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Emanuel Unveils Major Budget Cut On First Full Day

UPDATED 05/17/11 7:24 p.m.

CHICAGO (CBS) -- Making good on a campaign promise to cut the city budget, Mayor Rahm Emanuel on Tuesday outlined a plan to save $75 million in 2011 through a series of salary cuts for senior managers and other cost-saving measures.

"I don't want time wasted to get there," Emanuel said. "If everyone will give a little, no one will have to give too much." CBS 2's Jay Levine reports.

Emanuel ordered department commissioners to cut their payroll by 10 percent—either through salary cuts, staff reductions or a combination of both. While the 10 percent cut is not negotiable, Emanuel is leaving it up to the department chiefs to determine the best way to get there. He said the cuts will save about $5.5 million.

Most of those savings will be made through attrition or by not filling open positions.

The biggest savings will come from better management of grant programs. Emanuel said the city's poor management of grant dollars is wasting $31 million a year—forcing taxpayers to pick up the difference.

Emanuel said city managers failed to follow-up on securing the second installments of grant money for projects—forcing the city to use tax money to make up the difference.

That's money that could have been used to fix city infrastructure, the mayor said.

The new mayor also asked Chicago's law firms to help defend the city against litigation by providing discounted—or pro bono rates. The city also will rely more in in-house lawyers to handle the cases, resulting in a $3 million savings.

New York City is using a similar model that has saved the city $10 million, Emanuel said.

Another $17.5 million in savings can be achieved by reviewing and eliminating what Emanuel called non-essential contracts with outside vendors.

Emanuel says he already found unsigned contracts left over from Daley administration, and may not sign them. He may instead earmark that money for elsewhere.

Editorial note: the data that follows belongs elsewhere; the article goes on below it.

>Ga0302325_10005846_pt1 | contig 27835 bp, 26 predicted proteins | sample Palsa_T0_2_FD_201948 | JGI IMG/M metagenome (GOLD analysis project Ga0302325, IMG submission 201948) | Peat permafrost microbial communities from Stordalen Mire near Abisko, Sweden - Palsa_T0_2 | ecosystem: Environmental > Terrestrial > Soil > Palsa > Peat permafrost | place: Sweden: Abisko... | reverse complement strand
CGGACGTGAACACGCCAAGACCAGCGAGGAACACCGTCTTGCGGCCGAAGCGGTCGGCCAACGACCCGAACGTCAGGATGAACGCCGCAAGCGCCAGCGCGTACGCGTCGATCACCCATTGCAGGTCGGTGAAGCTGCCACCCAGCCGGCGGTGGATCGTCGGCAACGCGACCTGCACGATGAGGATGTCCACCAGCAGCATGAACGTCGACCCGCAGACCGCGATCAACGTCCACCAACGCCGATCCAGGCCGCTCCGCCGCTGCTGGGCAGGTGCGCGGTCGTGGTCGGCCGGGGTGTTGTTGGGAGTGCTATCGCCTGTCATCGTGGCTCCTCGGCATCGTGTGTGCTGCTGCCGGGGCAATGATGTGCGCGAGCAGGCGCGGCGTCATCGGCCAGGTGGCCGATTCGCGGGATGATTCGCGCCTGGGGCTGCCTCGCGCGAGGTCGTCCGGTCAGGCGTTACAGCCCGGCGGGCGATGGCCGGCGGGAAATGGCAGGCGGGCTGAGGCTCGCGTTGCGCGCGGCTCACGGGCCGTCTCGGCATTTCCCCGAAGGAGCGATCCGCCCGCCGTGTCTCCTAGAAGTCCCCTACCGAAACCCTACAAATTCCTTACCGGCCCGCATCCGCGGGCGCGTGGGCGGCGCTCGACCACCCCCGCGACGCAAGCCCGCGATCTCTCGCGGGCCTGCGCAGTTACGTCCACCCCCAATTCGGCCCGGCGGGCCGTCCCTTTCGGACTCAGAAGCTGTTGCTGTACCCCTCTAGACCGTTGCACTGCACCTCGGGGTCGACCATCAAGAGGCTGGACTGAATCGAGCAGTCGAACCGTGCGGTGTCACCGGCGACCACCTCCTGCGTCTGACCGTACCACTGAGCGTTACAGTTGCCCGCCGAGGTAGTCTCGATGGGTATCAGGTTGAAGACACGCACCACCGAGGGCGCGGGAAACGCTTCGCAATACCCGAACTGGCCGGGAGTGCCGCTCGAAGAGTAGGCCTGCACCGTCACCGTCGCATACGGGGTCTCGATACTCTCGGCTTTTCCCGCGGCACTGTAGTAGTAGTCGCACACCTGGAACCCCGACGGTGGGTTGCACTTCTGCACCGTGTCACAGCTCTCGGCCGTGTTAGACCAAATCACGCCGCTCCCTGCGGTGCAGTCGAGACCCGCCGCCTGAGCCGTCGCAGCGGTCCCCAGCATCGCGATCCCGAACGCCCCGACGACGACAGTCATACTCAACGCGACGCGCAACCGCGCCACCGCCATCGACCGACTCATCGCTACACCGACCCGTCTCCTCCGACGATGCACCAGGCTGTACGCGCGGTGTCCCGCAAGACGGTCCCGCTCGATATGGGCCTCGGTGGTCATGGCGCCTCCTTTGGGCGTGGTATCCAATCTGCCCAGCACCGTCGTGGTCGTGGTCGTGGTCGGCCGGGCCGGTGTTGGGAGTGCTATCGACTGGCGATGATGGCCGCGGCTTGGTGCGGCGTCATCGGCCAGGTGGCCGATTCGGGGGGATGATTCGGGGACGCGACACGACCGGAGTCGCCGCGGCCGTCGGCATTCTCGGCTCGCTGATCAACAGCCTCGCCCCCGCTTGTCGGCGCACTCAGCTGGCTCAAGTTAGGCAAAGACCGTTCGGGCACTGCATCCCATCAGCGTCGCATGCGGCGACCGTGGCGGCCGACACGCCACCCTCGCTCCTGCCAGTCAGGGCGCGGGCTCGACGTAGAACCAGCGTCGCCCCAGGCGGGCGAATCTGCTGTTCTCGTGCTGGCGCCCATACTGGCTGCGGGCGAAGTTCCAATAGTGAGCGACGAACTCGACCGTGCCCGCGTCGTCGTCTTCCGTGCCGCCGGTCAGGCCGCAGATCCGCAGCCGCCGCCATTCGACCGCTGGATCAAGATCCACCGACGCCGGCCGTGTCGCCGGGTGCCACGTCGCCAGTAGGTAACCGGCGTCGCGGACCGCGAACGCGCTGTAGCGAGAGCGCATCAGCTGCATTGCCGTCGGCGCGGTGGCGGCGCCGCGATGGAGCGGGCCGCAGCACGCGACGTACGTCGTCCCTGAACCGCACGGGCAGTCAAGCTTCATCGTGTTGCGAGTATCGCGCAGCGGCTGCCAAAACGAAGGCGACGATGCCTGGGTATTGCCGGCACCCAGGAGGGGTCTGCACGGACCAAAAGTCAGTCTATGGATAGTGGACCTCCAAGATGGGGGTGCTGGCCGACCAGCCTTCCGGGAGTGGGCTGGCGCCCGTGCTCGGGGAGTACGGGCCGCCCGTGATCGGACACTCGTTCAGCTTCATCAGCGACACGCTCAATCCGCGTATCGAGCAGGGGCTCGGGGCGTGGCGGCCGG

The remainder of the savings will be achieved through a variety of other measures, including:

• Better management of construction projects between the departments of Water Management and the Transportation; ($5 million savings)

• Cutting the number of vehicles used by city workers and replacing older vehicles with more fuel-efficient ones; ($1.5 million)

• Eliminating unused rental space; ($5 million)

• Eliminating redundant offices, specifically in the areas of information technology, procurement and payroll ($3.5 million); and

• Improving workplace safety to reduce the number of city workers who are being paid while not on the job due to injury ($500,000).

"These $75 million worth of immediate savings to the 2011 budget are only the beginning," Emanuel said in announcing the cuts at the Chicago Department of Fleet Management Tuesday morning. "They pave the way toward a leaner budget for the 2012 fiscal year, and they also send, in my view, an unmistakable message -- I'm committed to stabilizing the city's finances in order to secure Chicago's long-term economic future.

"For Chicago to continue to thrive as a business hub, every stakeholder will need to approach the deficit reduction with seriousness of purpose, and a willingness to consider new ideas and new ways of doing business."

Emanuel says the 2012 budget deficit is between $587 million and $700 million.

Yesterday, Emanuel also issued a new series of government ethics rules.

New Mayor Returns To Campaign Stomping Grounds
Earlier in the day, Emanuel hugged, and was hugged, and he had smiles and words of encouragement for kids headed to school at the CTA terminal at 95th Street and the Dan Ryan.

"Their faces are filled with optimism, and if I can just impart -- but you know, look, there's something you impart, but there's something they give me, which is to remember why I ran for office; why I wanted to be mayor," he said at the terminal. "This is a sense of my responsibility to them and their parents about making sure our schools are safe and strong, our streets are safe and our finances are stable so we can have a bright future, and I see in their faces a bright future for the city of Chicago."

How did he feel on his first full day on the job?

"Energized, because I'm coming back to a place where I always received not only great warmth and reception, but you've got to remember... the voices you're going to take to the fifth floor," Emanuel told WBBM Newsradio 780's Bernie Tafoya.

LISTEN: Newsradio 780's Bernie Tafoya reports


The people at the station appreciated it.

"He's on the 'L' -- that's great!" said Alexis Mayweather. "Reuniting with the public -- that's good, I like to see that."

Emanuel visited the stop five times during his campaign.

"I am proud to lead a city united in common purpose, and driven by a common thirst for change," Emanuel said.

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